Brian Fay, 'Crack drawing The Lacemaker', 2017. © the artist
Brian Fay, 'Crack drawing The Lacemaker', 2017. © the artistCredit

Brian Fay: After Vermeer

For the After Vermeer Project, Brian Fay created a series of works in response to Vermeer and the Masters of Genre Painting: Inspiration and Rivalry.

Titles of works

  • X-Ray drawing The Love Letter, Pencil on Paper, 2017, Brian Fay.
  • Restored areas of The Love Letter, Pencil on Paper, 2017, Brian Fay.
  • Crack drawing The Lacemaker, Ink on Paper, 2017, Brian Fay.
  • Crack drawing Woman with a Lute, Ink on Paper, 2017, Brian Fay.
  • Map movement The Lacemaker, Ink on Paper, 2017, Brian Fay. 
  • Map movement The Love Letter, Ink on Paper, 2017, Brian Fay. 
  • Map movement Woman with a Lute, Ink on Paper, 2017, Brian Fay.

Artist's statement -

My work here reflects on time through the movement and history of three of Vermeer’s paintings: Woman with a Lute, The Lacemaker and The Love Letter.

I have been thinking about some of the characteristics frequently attributed to Vermeer: timelessness and stillness. While these qualities represent constancy, the actual physical properties of these paintings – oil paint, gesso, canvas, stretcher and so on - are by contrast in constant change over time.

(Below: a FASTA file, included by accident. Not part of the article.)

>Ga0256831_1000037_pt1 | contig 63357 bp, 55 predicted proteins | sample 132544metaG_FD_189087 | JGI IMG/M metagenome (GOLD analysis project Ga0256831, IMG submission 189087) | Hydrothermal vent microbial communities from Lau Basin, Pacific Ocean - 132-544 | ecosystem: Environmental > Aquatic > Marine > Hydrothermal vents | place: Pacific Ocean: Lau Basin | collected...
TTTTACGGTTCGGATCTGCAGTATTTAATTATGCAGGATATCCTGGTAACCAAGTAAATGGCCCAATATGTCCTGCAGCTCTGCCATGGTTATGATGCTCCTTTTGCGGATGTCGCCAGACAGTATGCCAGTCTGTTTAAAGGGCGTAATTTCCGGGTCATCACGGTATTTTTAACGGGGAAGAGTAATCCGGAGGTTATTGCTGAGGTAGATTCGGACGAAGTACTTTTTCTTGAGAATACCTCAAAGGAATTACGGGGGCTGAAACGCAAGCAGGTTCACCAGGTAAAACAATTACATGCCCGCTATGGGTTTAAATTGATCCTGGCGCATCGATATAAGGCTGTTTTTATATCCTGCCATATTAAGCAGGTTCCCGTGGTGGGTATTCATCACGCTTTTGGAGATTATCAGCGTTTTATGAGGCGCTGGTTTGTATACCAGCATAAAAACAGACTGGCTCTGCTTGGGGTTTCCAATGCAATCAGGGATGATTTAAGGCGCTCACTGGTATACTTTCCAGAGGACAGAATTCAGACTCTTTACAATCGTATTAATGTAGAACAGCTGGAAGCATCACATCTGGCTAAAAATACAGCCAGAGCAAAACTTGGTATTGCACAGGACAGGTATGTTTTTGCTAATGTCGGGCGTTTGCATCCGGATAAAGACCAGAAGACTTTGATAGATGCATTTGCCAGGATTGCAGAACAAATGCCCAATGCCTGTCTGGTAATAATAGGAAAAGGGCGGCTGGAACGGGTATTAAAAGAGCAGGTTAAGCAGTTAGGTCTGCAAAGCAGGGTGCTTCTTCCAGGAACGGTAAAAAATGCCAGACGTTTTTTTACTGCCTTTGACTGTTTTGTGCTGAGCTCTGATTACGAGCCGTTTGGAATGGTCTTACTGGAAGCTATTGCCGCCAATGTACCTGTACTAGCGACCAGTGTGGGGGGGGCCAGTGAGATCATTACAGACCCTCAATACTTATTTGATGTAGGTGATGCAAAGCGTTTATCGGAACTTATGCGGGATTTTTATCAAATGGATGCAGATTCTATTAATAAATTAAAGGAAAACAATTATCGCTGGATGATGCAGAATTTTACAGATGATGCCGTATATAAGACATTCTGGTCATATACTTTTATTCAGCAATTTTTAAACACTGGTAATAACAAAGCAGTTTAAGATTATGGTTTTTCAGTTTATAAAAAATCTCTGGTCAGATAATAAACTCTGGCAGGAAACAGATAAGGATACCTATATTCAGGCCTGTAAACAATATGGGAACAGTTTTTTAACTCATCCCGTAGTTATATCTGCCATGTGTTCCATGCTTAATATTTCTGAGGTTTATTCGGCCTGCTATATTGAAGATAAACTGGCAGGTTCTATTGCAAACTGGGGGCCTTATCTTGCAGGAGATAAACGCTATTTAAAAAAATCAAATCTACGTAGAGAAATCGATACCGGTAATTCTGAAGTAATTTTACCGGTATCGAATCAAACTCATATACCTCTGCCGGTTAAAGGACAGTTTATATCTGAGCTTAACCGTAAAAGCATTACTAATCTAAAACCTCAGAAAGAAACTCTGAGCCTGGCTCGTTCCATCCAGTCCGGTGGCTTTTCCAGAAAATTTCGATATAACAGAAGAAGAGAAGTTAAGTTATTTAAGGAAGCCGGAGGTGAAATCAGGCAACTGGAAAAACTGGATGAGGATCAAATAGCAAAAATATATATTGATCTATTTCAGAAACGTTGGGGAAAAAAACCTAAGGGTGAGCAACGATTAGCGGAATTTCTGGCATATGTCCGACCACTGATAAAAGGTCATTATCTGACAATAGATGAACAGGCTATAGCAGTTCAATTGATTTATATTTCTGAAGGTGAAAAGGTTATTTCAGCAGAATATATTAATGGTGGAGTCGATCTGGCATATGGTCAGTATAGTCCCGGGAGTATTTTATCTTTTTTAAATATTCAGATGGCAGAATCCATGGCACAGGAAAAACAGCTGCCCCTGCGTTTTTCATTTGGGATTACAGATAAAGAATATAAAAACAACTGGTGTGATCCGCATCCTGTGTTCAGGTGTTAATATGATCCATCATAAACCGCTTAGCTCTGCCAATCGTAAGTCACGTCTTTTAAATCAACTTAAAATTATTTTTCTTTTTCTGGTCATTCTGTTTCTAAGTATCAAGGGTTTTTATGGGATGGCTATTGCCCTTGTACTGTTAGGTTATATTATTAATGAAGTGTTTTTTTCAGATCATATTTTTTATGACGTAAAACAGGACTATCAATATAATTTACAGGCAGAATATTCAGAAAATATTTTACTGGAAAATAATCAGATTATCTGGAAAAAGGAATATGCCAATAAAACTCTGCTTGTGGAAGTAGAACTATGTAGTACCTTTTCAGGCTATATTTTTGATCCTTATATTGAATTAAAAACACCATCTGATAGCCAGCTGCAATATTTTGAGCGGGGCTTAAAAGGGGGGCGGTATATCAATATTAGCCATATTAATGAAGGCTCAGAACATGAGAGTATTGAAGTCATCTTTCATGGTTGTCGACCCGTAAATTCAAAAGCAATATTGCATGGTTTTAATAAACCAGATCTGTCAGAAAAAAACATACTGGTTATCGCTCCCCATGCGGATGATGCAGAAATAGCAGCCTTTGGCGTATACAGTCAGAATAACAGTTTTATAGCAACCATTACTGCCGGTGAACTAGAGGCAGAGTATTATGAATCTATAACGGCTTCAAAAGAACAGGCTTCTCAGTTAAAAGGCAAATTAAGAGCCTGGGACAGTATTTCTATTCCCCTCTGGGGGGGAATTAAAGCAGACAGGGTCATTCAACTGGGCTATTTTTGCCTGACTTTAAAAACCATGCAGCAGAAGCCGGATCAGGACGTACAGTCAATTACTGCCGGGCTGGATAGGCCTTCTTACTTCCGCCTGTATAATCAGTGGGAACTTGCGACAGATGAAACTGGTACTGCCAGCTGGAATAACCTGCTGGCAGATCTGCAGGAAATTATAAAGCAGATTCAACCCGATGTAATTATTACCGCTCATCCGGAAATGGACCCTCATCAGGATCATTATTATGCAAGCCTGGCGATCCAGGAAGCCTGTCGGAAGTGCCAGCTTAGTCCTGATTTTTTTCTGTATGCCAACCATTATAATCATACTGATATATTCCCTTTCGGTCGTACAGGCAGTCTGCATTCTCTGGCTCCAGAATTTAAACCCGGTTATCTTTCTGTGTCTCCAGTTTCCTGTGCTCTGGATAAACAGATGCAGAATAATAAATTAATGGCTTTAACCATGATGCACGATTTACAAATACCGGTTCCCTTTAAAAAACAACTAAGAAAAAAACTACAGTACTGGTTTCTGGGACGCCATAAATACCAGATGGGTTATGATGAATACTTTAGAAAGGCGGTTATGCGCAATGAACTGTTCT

I am drawn to two distinct types of movements in time suggested by the paintings of Vermeer.

Firstly, there is the slow physical cracking-like movement of the painted surfaces of his canvases which have emerged across centuries. Secondly, there is the chronology of their literal movement and travels as physical objects across the globe. They both mark the complexity of time and movement that exists in a painting and which can sometimes be obscured from us when we encounter a work of art.

With these hidden histories in mind, I began to develop three different series of drawings.  I mapped the now intricately cracked surfaces of Vermeer’s Woman with a Lute and The Lacemaker. Other drawings I made drew on the concealed but sometimes visible work conservators carried out on The Love Letter.  While a further series charting the geographical movement of each of these three paintings uses the contemporaneous map of Europe Vermeer included in his Woman with a Lute.

 

About the artist

Brian Fay’s practice is rooted in drawing and he uses the materiality of pre-existing artworks and objects to examine their complex relationship to time. His work is in the National Drawing Collection Ireland, and the collections of The Crawford Art Gallery, Cork, the Dublin Institute of Technology, Office of Public Works Irish State Collection and private collections. Fay holds a PhD from Northumbria University, England, and lectures in Fine Art at the Dublin Institute of Technology. He is the winner of the 2014 Derwent International Drawing Prize and the AXA Drawing Prize 2016.

More details are available at brianfayartist.com